Weeping weekend

I’ve neglected this blog. Not because I’ve lost interest, I’ve just been very busy with life in a new city – I’ve been in Johannesburg for 7 months, is that still new? 
Work, life and love have consumed my life and I cannot remember the last time I had time to myself to write or read other blogs. 
Today time stands still, I don’t care about having time to work or fulfill other obligations and commitments. 
This weekend I lost a family member. My dog, Macy. She’s been in my life for 15 years. That is more than half my life and I’m taking this time to reflect and grieve. 
I have never weeped like I’ve weeped this weekend. 
On Saturday morning, 16 July 2016, I arrived in Durban. Two hours later, Macy was unable to move or walk. I sat with her for an hour and a half, not wanting to move her as she’s old and fragile. I wanted her to get her strength back and I’d sit with her until she did. She looked at me with her sad brown eyes and moaned. It was the most heart wrenching noise and I knew something was not right…. 
I had to say my goodbyes to her at the vet. I cried and cried and cried and then I kissed her and put my head on her little body and cried more.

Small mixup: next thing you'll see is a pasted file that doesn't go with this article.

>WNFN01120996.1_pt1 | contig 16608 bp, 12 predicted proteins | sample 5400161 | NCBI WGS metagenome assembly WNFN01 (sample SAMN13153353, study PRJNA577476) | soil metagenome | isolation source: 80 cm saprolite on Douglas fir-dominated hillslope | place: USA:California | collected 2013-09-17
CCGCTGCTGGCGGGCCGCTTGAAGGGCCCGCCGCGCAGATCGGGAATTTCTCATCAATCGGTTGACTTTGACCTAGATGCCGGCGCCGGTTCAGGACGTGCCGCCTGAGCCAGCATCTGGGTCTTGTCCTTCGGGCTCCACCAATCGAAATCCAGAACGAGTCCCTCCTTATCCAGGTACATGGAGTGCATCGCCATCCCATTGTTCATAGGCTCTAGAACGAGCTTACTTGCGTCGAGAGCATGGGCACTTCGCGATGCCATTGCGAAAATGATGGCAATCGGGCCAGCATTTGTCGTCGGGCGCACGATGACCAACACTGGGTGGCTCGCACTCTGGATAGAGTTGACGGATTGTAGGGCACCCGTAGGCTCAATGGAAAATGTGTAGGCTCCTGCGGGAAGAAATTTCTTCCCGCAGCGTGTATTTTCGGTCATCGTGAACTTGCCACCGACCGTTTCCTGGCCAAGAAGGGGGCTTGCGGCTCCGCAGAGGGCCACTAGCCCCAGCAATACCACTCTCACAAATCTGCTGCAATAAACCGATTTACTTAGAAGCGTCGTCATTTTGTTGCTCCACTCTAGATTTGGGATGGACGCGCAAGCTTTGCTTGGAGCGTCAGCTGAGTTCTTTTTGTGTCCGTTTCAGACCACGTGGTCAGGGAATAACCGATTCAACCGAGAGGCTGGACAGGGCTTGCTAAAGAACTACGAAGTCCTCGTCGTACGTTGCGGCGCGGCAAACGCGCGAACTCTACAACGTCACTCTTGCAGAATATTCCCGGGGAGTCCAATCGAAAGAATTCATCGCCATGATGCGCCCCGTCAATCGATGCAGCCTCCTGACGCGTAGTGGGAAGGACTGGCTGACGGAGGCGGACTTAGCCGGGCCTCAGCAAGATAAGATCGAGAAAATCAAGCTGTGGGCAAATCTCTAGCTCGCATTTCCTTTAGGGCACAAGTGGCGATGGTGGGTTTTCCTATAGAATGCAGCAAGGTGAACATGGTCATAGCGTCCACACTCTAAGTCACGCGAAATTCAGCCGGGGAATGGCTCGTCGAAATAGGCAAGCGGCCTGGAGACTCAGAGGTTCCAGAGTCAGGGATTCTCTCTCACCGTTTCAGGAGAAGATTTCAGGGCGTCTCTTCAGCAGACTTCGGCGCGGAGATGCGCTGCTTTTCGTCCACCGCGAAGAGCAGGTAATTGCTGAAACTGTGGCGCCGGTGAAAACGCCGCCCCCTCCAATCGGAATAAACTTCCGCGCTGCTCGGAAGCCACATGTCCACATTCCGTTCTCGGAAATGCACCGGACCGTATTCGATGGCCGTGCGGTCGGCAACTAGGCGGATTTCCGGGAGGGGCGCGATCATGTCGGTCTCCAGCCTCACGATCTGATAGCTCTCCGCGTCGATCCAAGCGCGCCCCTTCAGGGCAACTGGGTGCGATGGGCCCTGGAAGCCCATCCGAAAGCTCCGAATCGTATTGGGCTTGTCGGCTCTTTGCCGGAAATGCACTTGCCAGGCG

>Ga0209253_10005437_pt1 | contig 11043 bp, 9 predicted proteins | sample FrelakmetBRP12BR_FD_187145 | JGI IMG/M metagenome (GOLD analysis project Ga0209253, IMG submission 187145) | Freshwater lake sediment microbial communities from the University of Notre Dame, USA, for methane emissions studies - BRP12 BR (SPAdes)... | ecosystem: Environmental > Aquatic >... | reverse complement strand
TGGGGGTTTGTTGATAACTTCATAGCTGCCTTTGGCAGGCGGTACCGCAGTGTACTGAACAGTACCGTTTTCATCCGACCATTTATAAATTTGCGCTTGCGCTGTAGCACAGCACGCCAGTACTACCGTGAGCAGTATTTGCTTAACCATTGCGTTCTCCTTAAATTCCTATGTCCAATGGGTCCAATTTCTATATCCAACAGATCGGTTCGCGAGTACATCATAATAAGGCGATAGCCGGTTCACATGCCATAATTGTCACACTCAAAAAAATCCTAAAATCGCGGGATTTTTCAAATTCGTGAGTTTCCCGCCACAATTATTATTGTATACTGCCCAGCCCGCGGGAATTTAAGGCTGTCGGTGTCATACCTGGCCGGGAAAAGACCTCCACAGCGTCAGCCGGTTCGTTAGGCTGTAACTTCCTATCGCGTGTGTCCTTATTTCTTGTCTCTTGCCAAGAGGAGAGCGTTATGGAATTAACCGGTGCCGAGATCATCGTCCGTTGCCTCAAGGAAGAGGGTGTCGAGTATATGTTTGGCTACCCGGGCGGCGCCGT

Honestly, on the way to the vet, I thought she’d come back home with me. 
I know she was old and her time was coming but I never expected it. 

My mom says she waited for me to come back to Durban so I could say goodbye. That’s sentimental bullshit but I believe it. 

5 May 2001 – 16 July 2016 

RIP my sweet, sweet girl. 


Dogs are family. 
Dogs are blessings. 

 

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Guess what!

…Your God won’t love you less if you adopt a black baby!

There are thousands of infants and children who need homes. There are many reasons for this: they are born at an inconvenient time – “a mistake”; economic constraints or prejudice against the parents result in many children being abandoned; abortion may be prohibited amongst certain groups; the child may be a product of incest or rape and it is emotionally damaging for the mother to look after the child; or the parents are deceased.

People consider adopting for many reasons, and it is a personal choice to have an age, race and religious preference. There is nothing wrong with that, but the ugly truth is, black just does not fit into families. Black cats and dogs are the last to be adopted, that is a fact.

Another fact that is hard to swallow is that it isn’t any different for black children who are always the last to be adopted, some are never adopted and spend their lives moving from one orphanage to the next.

If you spend time with a child who does not fit into your ideals, but whom you have a connection with and you could provide a great life for that, is it not your responsibility to give that child a home? Or will you say, sorry, she’s not indian/white so I can’t.